Skip to comments.Timmy's Song
Posted on 06/23/2003 5:49:00 PM PDT by Coleus
Timmy's Song 2003-06-23 4:00 PM PST
Deacon Keith A Fournier (c) Third Millennium, LLC
It was a steamy day in the Nations Capitol. I was rushing to one final meeting in the Dirksen Building after attending Mass at noon. The morning had been packed and I was tired. This was a stop by visit, graciously accommodated at my request, in order to allow me to introduce a colleague of mine to one of the great Christian public servants of our age, the Honorable Rick Santorum.
I have long admired Senator Santorum as one of the clear and consistent Catholic voices in public life and service. I have had the privilege of working with him on the fundamental human rights issue of our age, the dignity of every human life at every age and stage. My younger colleague, an evangelical Christian with a desire for public service, was eager to meet one of his heroes, a man who has informed his public service by his faith.
This was the last stop in what had been a whirlwind trip to the Capitol. Frankly, I was glad the official itinerary would soon be over and I was actually looking forward to traveling home. As my hair has grayed, I have lost a bit of the spring in the step and this kind of stop by does not really excite me.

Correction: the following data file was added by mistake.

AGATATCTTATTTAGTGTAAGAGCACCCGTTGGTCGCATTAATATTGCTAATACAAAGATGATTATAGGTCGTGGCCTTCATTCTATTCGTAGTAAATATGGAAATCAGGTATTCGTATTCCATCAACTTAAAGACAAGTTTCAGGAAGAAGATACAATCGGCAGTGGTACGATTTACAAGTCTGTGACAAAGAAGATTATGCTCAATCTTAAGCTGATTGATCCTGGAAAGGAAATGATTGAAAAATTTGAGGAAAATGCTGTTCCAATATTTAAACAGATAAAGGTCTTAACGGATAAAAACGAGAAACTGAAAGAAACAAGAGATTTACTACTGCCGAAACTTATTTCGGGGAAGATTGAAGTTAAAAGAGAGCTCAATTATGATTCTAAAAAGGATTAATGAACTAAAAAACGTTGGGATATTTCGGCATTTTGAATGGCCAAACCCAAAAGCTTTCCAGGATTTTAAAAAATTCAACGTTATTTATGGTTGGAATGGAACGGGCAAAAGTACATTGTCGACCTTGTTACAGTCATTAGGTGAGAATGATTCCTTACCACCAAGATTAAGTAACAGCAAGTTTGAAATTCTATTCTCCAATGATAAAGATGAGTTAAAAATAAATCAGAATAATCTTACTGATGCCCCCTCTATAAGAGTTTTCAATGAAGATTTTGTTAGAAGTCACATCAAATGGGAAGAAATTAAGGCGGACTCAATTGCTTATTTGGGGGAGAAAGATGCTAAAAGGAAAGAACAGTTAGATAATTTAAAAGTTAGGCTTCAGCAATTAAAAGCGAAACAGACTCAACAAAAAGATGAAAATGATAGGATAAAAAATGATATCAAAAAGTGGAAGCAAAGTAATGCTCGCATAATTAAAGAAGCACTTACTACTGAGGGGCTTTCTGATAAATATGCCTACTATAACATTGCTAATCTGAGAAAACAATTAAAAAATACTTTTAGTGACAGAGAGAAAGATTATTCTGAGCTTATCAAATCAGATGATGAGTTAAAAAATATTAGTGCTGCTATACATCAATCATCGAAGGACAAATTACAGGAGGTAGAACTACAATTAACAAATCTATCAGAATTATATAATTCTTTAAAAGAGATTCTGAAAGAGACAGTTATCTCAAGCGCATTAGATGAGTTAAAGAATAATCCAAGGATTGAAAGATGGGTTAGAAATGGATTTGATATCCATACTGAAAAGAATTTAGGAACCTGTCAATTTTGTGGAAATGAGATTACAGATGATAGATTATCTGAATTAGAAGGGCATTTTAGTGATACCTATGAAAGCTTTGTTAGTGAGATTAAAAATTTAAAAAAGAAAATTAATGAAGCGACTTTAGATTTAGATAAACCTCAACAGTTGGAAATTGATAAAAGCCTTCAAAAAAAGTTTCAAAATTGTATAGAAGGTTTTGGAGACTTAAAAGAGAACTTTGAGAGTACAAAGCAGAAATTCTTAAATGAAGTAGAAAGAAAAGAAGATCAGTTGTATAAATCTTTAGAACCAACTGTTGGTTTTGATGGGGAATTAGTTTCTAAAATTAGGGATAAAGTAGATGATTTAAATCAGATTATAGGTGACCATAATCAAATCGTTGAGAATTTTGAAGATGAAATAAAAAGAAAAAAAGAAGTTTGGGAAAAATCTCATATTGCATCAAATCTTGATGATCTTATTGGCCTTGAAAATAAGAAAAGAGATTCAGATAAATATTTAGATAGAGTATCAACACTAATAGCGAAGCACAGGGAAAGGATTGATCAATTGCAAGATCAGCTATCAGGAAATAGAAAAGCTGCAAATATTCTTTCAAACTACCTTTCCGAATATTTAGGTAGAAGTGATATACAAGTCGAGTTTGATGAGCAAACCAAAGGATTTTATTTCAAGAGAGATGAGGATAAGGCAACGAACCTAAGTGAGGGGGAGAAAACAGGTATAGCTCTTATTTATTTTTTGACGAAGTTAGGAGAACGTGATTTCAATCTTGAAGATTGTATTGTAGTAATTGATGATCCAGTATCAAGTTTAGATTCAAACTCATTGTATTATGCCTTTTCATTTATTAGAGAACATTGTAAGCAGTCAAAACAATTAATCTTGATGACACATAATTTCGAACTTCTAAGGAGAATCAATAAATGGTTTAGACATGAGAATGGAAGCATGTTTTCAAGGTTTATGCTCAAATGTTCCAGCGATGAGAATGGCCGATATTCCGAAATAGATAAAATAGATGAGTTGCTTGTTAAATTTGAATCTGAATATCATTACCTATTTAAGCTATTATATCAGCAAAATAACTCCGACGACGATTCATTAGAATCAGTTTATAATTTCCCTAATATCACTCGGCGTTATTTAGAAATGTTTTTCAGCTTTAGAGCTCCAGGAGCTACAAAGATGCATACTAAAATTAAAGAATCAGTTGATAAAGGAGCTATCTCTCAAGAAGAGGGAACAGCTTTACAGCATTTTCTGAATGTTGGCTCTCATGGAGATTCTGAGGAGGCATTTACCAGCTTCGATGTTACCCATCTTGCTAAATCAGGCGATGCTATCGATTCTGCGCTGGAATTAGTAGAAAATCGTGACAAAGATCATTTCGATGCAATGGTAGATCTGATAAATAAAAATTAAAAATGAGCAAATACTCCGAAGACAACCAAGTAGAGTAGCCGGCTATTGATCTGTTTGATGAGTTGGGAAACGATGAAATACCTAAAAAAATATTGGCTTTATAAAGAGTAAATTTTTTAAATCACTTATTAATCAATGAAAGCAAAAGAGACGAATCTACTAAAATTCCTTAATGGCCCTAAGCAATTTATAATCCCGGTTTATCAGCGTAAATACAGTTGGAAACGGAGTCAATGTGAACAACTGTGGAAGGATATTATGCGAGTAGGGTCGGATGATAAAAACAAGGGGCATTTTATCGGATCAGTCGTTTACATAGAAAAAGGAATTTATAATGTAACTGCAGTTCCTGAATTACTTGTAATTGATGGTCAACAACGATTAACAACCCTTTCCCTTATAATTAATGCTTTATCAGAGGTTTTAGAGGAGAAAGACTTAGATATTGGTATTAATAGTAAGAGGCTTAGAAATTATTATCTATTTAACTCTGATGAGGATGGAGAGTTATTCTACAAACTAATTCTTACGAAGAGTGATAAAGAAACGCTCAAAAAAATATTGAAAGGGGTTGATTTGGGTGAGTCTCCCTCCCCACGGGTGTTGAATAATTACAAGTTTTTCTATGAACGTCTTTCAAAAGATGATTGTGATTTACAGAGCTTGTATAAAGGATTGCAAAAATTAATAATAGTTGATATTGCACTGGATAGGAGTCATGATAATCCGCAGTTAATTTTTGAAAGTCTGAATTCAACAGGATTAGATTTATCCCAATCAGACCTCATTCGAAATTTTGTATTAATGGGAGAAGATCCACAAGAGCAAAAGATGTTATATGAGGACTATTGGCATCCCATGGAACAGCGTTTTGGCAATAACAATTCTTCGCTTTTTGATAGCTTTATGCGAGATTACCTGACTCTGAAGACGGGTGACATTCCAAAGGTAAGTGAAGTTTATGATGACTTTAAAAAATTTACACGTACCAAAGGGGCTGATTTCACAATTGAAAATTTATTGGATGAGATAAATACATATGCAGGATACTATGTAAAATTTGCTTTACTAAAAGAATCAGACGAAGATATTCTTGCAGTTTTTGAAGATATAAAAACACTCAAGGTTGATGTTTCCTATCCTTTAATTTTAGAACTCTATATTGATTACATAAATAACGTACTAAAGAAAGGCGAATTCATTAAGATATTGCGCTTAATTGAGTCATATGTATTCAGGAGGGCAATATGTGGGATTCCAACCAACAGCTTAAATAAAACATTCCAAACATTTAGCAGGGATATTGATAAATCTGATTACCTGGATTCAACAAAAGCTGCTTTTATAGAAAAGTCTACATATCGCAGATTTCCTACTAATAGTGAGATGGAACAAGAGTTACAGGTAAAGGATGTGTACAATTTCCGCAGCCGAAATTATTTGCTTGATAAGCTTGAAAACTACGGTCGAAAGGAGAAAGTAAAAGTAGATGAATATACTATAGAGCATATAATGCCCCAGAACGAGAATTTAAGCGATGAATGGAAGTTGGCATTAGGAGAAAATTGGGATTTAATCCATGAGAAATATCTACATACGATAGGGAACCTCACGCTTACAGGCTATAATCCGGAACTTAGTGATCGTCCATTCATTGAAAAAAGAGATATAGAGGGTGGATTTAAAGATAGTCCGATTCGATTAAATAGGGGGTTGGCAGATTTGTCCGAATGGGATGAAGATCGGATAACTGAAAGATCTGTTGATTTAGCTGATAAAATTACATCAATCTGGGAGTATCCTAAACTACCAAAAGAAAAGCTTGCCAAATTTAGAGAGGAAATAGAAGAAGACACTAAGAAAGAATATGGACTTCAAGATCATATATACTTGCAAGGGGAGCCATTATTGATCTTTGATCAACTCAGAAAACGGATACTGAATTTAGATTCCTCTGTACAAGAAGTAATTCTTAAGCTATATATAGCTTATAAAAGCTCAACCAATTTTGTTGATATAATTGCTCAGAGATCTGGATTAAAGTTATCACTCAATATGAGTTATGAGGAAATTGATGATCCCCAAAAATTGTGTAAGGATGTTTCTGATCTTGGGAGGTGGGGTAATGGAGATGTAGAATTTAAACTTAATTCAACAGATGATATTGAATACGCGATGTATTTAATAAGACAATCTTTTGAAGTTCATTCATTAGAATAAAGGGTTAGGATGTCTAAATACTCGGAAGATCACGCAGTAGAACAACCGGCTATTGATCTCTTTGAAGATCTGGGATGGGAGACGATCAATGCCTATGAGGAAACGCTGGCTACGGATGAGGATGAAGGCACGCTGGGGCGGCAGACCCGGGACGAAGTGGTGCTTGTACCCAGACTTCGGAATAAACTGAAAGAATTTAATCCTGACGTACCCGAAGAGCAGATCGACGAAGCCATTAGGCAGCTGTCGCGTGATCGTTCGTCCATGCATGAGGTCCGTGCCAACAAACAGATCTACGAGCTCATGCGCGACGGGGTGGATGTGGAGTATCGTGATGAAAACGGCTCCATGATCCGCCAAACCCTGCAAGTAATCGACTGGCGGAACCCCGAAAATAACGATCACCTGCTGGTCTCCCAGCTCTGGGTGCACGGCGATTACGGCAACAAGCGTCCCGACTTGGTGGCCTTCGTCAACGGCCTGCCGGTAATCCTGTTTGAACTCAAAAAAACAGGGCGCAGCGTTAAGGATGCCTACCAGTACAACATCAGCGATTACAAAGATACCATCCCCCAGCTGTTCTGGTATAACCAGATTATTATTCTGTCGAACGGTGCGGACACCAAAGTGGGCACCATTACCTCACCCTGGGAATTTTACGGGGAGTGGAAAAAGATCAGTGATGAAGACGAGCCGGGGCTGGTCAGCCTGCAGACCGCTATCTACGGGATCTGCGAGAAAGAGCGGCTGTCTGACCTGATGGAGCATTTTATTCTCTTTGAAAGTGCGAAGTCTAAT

God, as is often the case in our lives, had other plans.
When we entered the Senators office it was frenzied, filled with the kind of activity that regularly characterizes Capitol Hill offices. People were milling about and waiting to see the Senator for various reasons. He was delayed, still on the floor in a vote and everything was being managed well by his competent staff.
However, in the right hand side of the room, I noticed a slight little boy, with dark glasses and an infectious smile. More than simply noticing, I heard him. He was singing with a voice that instantly melted my heart and drew every eye toward he and his proud family. His name was Timmy.
Timmy Kelly was there, like my colleague, to meet the Senator. He was with his two wonderful parents who so clearly love their son. I overheard Timmy say to his Dad Dad, I am so excited to meet the Senator. It was expressed with the purity and innocence of childhood. The excited tone was deeply refreshing in a town so often jaded with cynicism.
I took a seat in the far corner of the room and my younger colleague sat closer to Timmy. I quickly saw that he knew the words of the song that Timmy was singing. It was a popular song, apparently written and performed by a contemporary performer named Avril Lavigne.
Timmys Dad, (also named Timmy) brought his young son over to my colleague. Timmy he said This man knows that song. Timmy was excited! The interchange that followed was wonderful. Timmy asked Do you know who she was writing about? A friend in High School who was made fun of by others? my colleague responded. No, she was really writing about herself said Timmy, revealing wisdom way beyond his ten years, she was the one they made fun of.